Originally Posted by GlockStar
A post about the affects of adrenaline in another thread led me to create this topic. Bare with me, as it might not be as put together as I would have liked.
Basically, anytime your life is in danger, be it a fist fight or a gun fight, adrenaline takes over. Now for our LEO's and Soldiers, this isn't much of a problem. Considering that they have spent a large portion of their adult lives training for just this reason. They fall back on good training and solid repetitions which usually serves them well in chaos.
Where does that leave the rest of us? My girlfriend for example, she has no problems at the range when it comes to clearing malfunctions, changing mags, or any of the other simple tasks that go along with operating a firearm. Kick her door in and she would most likely be frazzled to the point where she is nowhere near as effective with that firearm as she really is. Forgetting one simple step could be the difference between life and death.
I guess what I hope to achieve by this is as follows: Does anyone know of any legit ways to trigger adrenaline or at least simulate it? I do not feel comfortable yelling at her like a Drill Sargent and I do not believe she is going to handle her firearm nearly enough to make it an extension of her hand.
That being said, do you feel a once a week shooter is going to have the skill set to fall back on when adrenaline takes over and you are no longer "conscious" of every action you make so to speak?
"Kick my door in", and I'm already going to be pissed, because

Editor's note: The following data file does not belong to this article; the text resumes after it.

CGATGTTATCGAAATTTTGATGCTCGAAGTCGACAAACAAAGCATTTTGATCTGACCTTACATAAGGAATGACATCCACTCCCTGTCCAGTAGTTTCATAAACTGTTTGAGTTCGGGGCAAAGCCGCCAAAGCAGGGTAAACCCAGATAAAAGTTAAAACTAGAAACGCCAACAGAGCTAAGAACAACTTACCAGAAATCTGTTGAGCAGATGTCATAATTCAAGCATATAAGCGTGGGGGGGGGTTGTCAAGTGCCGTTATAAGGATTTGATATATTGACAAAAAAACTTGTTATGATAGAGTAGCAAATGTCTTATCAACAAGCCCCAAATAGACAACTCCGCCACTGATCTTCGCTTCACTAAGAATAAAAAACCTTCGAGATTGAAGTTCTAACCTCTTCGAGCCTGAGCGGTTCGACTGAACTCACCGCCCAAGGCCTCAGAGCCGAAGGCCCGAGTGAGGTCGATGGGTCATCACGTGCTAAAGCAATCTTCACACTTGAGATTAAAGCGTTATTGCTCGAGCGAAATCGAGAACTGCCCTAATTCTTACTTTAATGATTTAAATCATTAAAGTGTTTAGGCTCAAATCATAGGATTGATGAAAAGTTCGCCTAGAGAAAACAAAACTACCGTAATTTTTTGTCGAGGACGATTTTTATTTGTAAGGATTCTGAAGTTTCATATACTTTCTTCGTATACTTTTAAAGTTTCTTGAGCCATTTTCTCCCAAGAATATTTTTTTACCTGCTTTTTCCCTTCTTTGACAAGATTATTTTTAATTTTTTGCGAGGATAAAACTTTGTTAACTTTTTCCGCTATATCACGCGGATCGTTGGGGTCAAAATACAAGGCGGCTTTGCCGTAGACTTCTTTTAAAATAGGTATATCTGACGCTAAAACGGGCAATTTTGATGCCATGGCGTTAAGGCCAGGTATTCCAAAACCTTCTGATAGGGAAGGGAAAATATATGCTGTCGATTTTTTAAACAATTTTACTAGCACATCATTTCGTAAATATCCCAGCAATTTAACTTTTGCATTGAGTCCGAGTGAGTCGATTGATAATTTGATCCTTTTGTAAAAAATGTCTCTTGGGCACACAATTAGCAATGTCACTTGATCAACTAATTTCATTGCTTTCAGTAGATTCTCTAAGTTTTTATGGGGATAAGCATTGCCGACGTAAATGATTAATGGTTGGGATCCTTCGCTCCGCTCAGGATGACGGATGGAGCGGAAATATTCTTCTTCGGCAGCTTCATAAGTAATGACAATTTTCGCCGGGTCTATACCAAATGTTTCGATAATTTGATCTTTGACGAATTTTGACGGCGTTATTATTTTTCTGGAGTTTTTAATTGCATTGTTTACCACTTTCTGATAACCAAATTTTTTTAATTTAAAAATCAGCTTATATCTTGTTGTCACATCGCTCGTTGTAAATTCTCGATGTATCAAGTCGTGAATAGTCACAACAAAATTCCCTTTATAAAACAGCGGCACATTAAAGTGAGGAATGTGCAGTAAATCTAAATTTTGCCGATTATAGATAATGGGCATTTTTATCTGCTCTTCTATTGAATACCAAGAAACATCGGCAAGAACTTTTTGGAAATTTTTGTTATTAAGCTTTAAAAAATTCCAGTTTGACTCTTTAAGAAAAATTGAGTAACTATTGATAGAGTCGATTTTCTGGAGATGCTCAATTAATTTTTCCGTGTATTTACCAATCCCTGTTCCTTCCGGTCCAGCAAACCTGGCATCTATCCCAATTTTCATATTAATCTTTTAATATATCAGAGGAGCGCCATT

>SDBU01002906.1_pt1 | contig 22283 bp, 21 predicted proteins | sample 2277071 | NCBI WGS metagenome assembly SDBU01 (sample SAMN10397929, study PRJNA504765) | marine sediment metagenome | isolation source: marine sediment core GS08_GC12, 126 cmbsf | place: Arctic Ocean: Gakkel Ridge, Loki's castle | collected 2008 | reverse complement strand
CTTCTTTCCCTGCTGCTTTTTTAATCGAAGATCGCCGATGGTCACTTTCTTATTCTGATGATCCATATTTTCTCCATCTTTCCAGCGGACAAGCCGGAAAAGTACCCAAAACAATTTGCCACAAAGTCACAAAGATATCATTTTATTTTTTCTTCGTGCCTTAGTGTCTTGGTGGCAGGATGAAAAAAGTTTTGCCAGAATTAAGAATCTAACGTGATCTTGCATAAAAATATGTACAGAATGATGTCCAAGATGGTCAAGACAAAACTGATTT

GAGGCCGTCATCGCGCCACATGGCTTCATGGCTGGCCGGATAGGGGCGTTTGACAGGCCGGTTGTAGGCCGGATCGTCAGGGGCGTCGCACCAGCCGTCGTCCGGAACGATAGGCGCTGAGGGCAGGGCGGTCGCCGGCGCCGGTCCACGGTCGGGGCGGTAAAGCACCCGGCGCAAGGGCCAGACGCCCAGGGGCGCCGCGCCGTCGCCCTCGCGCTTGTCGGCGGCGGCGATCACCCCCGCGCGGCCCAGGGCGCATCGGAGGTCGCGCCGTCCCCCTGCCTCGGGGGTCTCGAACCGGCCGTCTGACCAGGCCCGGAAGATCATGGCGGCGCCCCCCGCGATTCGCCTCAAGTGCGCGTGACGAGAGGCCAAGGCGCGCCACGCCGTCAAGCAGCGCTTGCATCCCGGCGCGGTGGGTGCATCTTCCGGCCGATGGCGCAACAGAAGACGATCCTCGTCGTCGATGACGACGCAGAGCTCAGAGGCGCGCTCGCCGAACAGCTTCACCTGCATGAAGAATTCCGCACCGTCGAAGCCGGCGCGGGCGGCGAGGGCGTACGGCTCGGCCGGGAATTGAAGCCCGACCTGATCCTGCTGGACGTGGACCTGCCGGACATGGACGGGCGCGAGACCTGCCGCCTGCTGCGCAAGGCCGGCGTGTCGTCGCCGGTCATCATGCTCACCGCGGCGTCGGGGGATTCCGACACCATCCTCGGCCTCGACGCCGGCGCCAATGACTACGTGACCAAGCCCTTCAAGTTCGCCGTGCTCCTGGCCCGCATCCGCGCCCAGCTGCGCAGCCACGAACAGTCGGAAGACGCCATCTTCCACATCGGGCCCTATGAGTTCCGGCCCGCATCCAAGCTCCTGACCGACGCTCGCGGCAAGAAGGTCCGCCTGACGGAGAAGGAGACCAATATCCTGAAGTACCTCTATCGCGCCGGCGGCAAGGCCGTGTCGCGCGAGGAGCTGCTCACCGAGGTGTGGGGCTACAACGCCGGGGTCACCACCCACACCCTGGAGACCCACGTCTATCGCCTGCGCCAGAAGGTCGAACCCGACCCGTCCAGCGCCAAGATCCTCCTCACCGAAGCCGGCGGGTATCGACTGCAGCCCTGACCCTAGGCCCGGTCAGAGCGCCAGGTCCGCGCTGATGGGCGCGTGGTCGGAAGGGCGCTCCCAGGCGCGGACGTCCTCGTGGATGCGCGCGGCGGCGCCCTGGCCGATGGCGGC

you just wrecked my door. I don't know about training, but if you
damage my house after I just got it back together, you
have some training to back up that move, and my less than kind
response to it...
Everybody trains a little differently. IMO, you need to visualize and
practice for as many scenarios as you can,
but it's an anomaly of probability that disasters and emergencies
rarely play out along statistical guidelines or predictable patterns.
Training which embraces the unlikely as well as the predictable is good.
Allow me to share with you the story about the guy who went
ice fishing with his new Jeep, his friend, his dog, some dynamite,
and a shotgun.
They parked on a frozen lake. Dug a hole in the ice, planted the dynamite,
lit the fuse, then backed off. The dog, a Retriever, decided at that moment
to retrieve the lit stick of dyno. The two guys, in an effort
to stop the dog from running up them, fired the shotgun,
with a birdshot load a little off center of the dog. The dog,
feeling the sting, then ran under the truck, where he felt safe.
Ka-BOOM! The new Jeep sank into the ice. For some reason the
insurance company didn't want to pay for the Jeep...